FAIRBANKS — At the Blue Loon, a nightclub/restaurant west of Fairbanks that usually hosts concerts, comics and movies, the main act on the theater stage the other day stands as one of the more sober presentations in the 20 years the Loon has been owned by Adam Wool.
Wool, who is starting his second term as a state representative from Fairbanks, provided his establishment for a town hall meeting on the state budget.
Ken Alper, the director of the Department of Revenue Tax Division, spoke for nearly 90 minutes about spending, savings, state services, personal taxes, oil taxes, the dividend, the Alaska Permanent Fund and where we go from here.
"No one wants to talk about taxes, no one is gleefully looking to take anyone's money, it's just the reality that we're facing at this moment in Alaska's history," Alper said.
Wool worked the computer in the back of the theater for Alper, projecting dozens of charts and graphs on the big screen that collectively conveyed a straightforward message: If the Legislature acts this year, there is a chance of an orderly transition.
Delay one more year and there won't be anything orderly about it.
The pressure is building because the slide in oil revenue that began 2 1/2 years ago has drained most of state savings outside the Permanent Fund. About two-thirds of the state budget is coming from savings.
The budget has been cut by billions and there is no public clamor to close schools, increase class sizes, reduce road maintenance and cut back on Alaska State Troopers.
About enough money is left in the Constitutional Budget Reserve to pay for state operations in the fiscal year that begins in July, covering a deficit of about $3 billion until the summer of 2018.
After that, there's an enormous hole.
The most practical option to get us close to a balanced budget is to use about $1.8 billion of earnings from the Alaska Permanent Fund, cap the Permanent Fund dividend at $1,000, institute a moderate income tax and fix shortcomings in the oil tax system. There is something on that list to irritate everyone and the numbers can be adjusted, but those are the basic tools out of which a compromise has to be built.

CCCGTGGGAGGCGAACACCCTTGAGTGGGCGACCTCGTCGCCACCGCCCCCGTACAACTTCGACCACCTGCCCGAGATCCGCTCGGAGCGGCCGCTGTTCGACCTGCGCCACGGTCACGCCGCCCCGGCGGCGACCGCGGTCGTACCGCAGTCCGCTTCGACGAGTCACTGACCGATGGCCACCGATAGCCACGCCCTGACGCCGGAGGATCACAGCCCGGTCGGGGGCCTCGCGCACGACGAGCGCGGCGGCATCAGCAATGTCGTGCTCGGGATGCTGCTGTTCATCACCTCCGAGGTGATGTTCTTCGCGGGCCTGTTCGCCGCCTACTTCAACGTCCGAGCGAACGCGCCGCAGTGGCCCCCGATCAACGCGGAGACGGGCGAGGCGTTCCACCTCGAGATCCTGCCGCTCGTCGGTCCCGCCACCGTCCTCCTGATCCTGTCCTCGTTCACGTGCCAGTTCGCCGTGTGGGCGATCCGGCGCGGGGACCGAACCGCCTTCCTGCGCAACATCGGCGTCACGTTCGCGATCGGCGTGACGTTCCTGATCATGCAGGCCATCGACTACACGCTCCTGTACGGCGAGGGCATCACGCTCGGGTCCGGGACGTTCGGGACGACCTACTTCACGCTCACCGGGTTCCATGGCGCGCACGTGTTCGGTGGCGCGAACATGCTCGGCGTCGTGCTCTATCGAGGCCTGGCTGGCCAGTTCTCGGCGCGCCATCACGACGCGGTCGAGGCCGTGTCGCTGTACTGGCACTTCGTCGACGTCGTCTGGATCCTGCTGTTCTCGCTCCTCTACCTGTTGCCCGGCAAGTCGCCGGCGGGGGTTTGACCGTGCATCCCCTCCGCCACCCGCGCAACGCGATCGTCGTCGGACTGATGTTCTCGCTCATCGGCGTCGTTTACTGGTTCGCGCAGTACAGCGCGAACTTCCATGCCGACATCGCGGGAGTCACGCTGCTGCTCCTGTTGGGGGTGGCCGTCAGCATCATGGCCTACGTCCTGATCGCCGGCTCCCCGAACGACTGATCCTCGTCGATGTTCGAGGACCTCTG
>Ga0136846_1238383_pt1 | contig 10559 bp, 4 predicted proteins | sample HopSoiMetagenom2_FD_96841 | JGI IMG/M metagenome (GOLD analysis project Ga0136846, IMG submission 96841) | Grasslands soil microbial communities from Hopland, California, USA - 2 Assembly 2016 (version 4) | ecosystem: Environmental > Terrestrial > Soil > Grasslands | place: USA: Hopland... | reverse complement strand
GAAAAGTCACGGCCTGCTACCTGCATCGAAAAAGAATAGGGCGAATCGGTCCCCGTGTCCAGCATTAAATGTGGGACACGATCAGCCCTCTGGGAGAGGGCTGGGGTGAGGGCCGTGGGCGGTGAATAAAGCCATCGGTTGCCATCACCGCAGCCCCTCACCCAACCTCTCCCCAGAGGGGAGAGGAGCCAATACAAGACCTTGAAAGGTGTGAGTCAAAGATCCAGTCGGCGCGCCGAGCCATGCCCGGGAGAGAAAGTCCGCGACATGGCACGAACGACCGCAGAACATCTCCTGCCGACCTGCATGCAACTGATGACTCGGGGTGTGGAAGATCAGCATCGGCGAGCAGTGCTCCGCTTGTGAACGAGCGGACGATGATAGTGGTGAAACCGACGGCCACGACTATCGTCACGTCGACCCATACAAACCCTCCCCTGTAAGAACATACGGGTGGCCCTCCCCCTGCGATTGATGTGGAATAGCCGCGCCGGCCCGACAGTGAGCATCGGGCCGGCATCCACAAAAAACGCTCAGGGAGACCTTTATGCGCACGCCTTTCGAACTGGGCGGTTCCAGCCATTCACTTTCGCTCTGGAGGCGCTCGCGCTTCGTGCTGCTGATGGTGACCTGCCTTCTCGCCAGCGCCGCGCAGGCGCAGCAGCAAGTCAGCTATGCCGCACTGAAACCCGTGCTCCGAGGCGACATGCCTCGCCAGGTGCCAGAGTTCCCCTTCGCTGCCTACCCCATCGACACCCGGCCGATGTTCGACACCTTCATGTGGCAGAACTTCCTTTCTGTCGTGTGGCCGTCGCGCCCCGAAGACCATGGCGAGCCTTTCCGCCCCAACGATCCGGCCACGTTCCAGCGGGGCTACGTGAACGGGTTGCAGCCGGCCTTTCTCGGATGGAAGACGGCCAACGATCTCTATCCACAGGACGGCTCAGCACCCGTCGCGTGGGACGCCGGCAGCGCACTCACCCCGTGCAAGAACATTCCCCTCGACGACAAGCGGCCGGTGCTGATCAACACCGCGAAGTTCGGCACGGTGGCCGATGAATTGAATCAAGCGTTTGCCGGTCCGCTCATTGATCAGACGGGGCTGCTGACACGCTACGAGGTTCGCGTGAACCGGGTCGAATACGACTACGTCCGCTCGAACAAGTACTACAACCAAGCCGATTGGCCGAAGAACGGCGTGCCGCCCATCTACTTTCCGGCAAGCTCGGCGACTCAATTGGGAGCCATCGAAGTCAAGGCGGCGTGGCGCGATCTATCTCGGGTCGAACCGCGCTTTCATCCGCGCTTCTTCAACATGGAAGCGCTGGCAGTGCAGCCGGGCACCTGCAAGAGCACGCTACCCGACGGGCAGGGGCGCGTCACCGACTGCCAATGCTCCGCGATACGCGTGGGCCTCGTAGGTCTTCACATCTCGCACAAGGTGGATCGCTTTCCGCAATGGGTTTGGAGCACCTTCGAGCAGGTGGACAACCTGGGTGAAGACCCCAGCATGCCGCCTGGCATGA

If the oil industry digs in against any changes, high earners block an income tax and groups push to use nothing but Permanent Fund earnings, a broad-based coalition to defend the dividend would unite to stop anything.
We need to avoid repeating the stalemates of the recent past because time has about run out.
It is inevitable that the earnings of the fund will be used for state government services, which is entirely in keeping with the purpose for which it was created.
The question for Alaskans today is how to find a way to pay for state government that limits the damage to the Alaska economy and spreads the costs to different segments of society.
The Legislature will again consider a plan to spend some Permanent Fund earnings, similar to the bill that passed the Senate last summer and died in the House. The major drawback was the legislative refusal to consider taxes as part of the fiscal fix.
This isn't as bleak as some people claim. Alaska has the lowest taxes in the United States and many people receive more from state government in dividends than they pay in local property taxes. With a moderate income tax, we might end up with the 49th lowest taxes in the country, while remaining the only state that sends people checks for living.
A cut in the dividend or an increase in taxes is not going to bring a smile to people's faces, but acceptance of what is necessary to preserve the quality of life in Alaska is a different matter. That's something elected officials should think about before worrying too much about what awaits them in the 2018 popularity contest.
If you want the dividend to survive and the Permanent Fund to be permanent, the best way to make that happen is for the state to set clear rules on withdrawing Permanent Fund earnings this year.
The fund now contains $55 billion and there are many ways in which a plan can be structured, but a clear and understandable framework is essential.
To delay any longer is to create an unstable situation in which the Legislature will face pressure to withdraw whatever it needs, without regard for the long term. That's an immediate threat to the dividend and the entire fund.
Columnist Dermot Cole can be reached at firstname.lastname@example.org.
The views expressed here are the writer's and are not necessarily endorsed by Alaska Dispatch News, which welcomes a broad range of viewpoints. To submit a piece for consideration, email email@example.com. Send submissions shorter than 200 words to firstname.lastname@example.org or click here to submit via any web browser.